“Of course, all of this depends on rules and regulations relaxing to allow safe travel,” Lindsay added. “In a recent survey we did of over 1,000 Americans, a third said they would be more confident about travel if their destination required all travelers and or guests to be vaccinated. Where people go will also depend on the destinations and airlines that provide simple information relating to quarantines, vaccine roll-outs, digital health passes and pre-departure testing.”
But there are more immediate priorities.
While it’s fun to fantasize about traveling the world again or for the first time, it’s important to consider more immediate priorities like health, safety and financial wellbeing as we continue to navigate the pandemic.
“With so many people still furloughed or unemployed, and with so many experiencing financial challenges at some point throughout the past year, for many ‘revenge travel’ is but a distant dream with job and food security a more real and urgent priority!” Fyall said.
If you do find yourself in a position to take an excursion. Kennedy emphasized being mindful of health and safety measures and price efficiency when choosing a destination. Careful planning and budgeting go a long way.
“We all want to travel as soon as humanly possible,” he noted. “That said, travel safely.”
Is It Ethical To Travel Internationally Before The World Is Vaccinated?
Many Americans are longing for the days when they could take a dream vacation to Paris, Bali, or even just over the border to Toronto. As vaccine availability increases in the U.S., people are feeling a glimmer of hope that international travel will be back on the table soon.
But even as more people get vaccinated and countries open up to American tourists, traveling abroad may remain inadvisable for a time, especially to places with less widespread vaccine access. As we move forward and start planning trips again, there are important factors to consider before grabbing our passports and jetting off.
HuffPost asked bioethicists, as well as public health and travel experts, to weigh in on the ethics of traveling abroad before vaccines have been widely administered worldwide. Read on for their thoughts.
We haven’t ruled out transmission risk.
“Individuals who are vaccinated have protection ― although not 100% protection ― against developing severe disease if infected with SARS-CoV-2,” said Amy McGuire, professor of biomedical ethics and director of the Center for Medical Ethics and Health Policy at Baylor College of Medicine. “However, we are still generating evidence of how well different vaccines protect against transmission of the virus.”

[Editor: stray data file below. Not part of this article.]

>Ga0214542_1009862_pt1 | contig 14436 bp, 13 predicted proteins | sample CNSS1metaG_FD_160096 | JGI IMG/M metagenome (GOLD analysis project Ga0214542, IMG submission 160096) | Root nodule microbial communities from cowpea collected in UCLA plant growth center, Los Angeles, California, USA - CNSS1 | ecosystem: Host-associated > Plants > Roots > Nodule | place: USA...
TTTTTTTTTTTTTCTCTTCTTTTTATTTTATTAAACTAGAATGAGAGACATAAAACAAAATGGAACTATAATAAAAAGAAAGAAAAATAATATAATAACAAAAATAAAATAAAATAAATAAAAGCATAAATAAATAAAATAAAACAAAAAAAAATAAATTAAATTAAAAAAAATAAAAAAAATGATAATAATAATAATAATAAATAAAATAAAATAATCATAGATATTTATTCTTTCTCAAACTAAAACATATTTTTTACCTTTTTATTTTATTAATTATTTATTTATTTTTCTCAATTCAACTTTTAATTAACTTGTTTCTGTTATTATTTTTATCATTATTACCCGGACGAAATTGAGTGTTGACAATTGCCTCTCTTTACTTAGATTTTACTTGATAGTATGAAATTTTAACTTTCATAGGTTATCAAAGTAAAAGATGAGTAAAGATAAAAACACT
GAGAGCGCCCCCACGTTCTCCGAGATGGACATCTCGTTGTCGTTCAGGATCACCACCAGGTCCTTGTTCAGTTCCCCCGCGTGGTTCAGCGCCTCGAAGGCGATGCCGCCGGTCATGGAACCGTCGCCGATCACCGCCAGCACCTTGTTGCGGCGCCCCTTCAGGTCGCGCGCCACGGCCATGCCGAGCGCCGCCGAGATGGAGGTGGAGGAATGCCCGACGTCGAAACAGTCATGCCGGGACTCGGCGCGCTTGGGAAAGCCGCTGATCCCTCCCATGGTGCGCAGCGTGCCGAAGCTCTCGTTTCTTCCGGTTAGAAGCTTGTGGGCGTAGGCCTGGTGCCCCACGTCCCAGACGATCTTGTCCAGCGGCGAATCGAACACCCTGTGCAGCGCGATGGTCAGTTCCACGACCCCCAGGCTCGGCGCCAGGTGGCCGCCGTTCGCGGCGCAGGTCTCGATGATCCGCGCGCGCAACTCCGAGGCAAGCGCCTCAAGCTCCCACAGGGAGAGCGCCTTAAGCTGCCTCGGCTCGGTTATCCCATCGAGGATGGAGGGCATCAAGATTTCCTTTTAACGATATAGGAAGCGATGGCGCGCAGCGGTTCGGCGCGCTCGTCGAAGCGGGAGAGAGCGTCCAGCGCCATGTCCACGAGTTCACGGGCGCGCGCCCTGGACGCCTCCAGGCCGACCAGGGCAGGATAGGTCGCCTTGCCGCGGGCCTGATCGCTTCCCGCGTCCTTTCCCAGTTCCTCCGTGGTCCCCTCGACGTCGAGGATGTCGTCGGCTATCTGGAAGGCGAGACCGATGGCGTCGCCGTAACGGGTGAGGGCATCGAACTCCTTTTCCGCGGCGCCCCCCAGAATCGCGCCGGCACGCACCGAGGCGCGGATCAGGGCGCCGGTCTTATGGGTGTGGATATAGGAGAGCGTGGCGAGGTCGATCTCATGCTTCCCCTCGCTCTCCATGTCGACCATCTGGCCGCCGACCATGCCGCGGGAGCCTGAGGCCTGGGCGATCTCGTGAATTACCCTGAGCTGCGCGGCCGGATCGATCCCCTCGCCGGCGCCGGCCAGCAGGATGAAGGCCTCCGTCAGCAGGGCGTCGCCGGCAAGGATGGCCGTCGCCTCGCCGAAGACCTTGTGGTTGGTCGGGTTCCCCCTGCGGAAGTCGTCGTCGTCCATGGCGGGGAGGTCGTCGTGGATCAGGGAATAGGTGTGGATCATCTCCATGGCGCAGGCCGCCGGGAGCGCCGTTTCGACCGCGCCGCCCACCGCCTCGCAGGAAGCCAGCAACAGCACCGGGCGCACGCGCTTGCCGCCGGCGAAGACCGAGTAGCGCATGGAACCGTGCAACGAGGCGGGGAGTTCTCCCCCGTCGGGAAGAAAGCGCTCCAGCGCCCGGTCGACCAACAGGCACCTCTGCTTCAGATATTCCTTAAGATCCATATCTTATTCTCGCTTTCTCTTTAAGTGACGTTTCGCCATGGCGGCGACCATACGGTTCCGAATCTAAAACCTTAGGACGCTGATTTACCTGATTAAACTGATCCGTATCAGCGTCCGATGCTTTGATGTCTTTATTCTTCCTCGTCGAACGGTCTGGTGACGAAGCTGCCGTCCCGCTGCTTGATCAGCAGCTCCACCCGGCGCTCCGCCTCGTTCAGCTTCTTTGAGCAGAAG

It’s possible that vaccinated travelers could still transmit the virus to others, so until we have more data on how much vaccines reduce transmission risk, we can’t draw particularly meaningful conclusions about the ethics of travel in the coming weeks and months.
“If someone in the U.S. travels to another country, they may have an asymptomatic infection that they bring with them to the other country, putting people there at risk,” William Miller, senior associate dean for research at the Ohio State University’s College of Public Health, told HuffPost in an email. “Or they may acquire an infection there and bring it back with them to the people they are close to. The vaccinated traveler may not get sick but they may cause others to become sick ― that’s why, in general, it still is not a good idea to travel yet.”
Virus variants can be a cause for concern.
“Other countries may have higher rates of virus variants that are more transmissible and, in some cases, may cause more severe disease,” Miller said. “The transmission of these variants to and from vaccinated people is a concerning possibility.”
As we still have much to learn about new variants (like whether the currently approved vaccines protect against them and reduce their transmission), it’s important to remain cautious and keep unnecessary travel to a minimum.
“Travelers may be infected with a novel variant and get sick, and potentially increase its spread in the U.S.,” said Gabriel Lázaro-Muñoz, an assistant professor at Baylor’s Center for Medical Ethics and Health Policy.
All health care infrastructure is not created equal.
“Please keep in mind that vaccine rollout in most countries is just getting started and they may not have COVID under control,” Lázaro-Muñoz noted. “Travelers could add more pressure to strained health care systems in other countries.”
Countries with minimal outbreaks can also be vulnerable, especially if they don’t have the same health care and vaccination resources that wealthier nations do. A recent piece by James Hamblin in The Atlantic pointed to the disparities in vaccine access.
“Vietnam, for example, is a country of 97 million people that has had fewer than 1,600 cases of COVID-19 and 35 deaths,” Hamblin wrote. “They have done an exemplary job of controlling the virus, and presumably have very low levels of immunity.”
Nicole Hassoun, a visiting scholar at Cornell University and professor of philosophy at Binghamton University who studies public health ethics, made a similar point to HuffPost.
“While most people in rich countries will probably have access to a vaccine this year, those in poor countries will likely have to wait years to get vaccinated,” Hassoun said.
“However, poor countries might rely on the tourism international travel brings, and in some cases even do worse, all things considered, without it,” she added. “So if you decide not to travel, you might consider finding other ways to support businesses and people in poor places this year. If nothing else, you might consider donating the money you would have used traveling for fun.”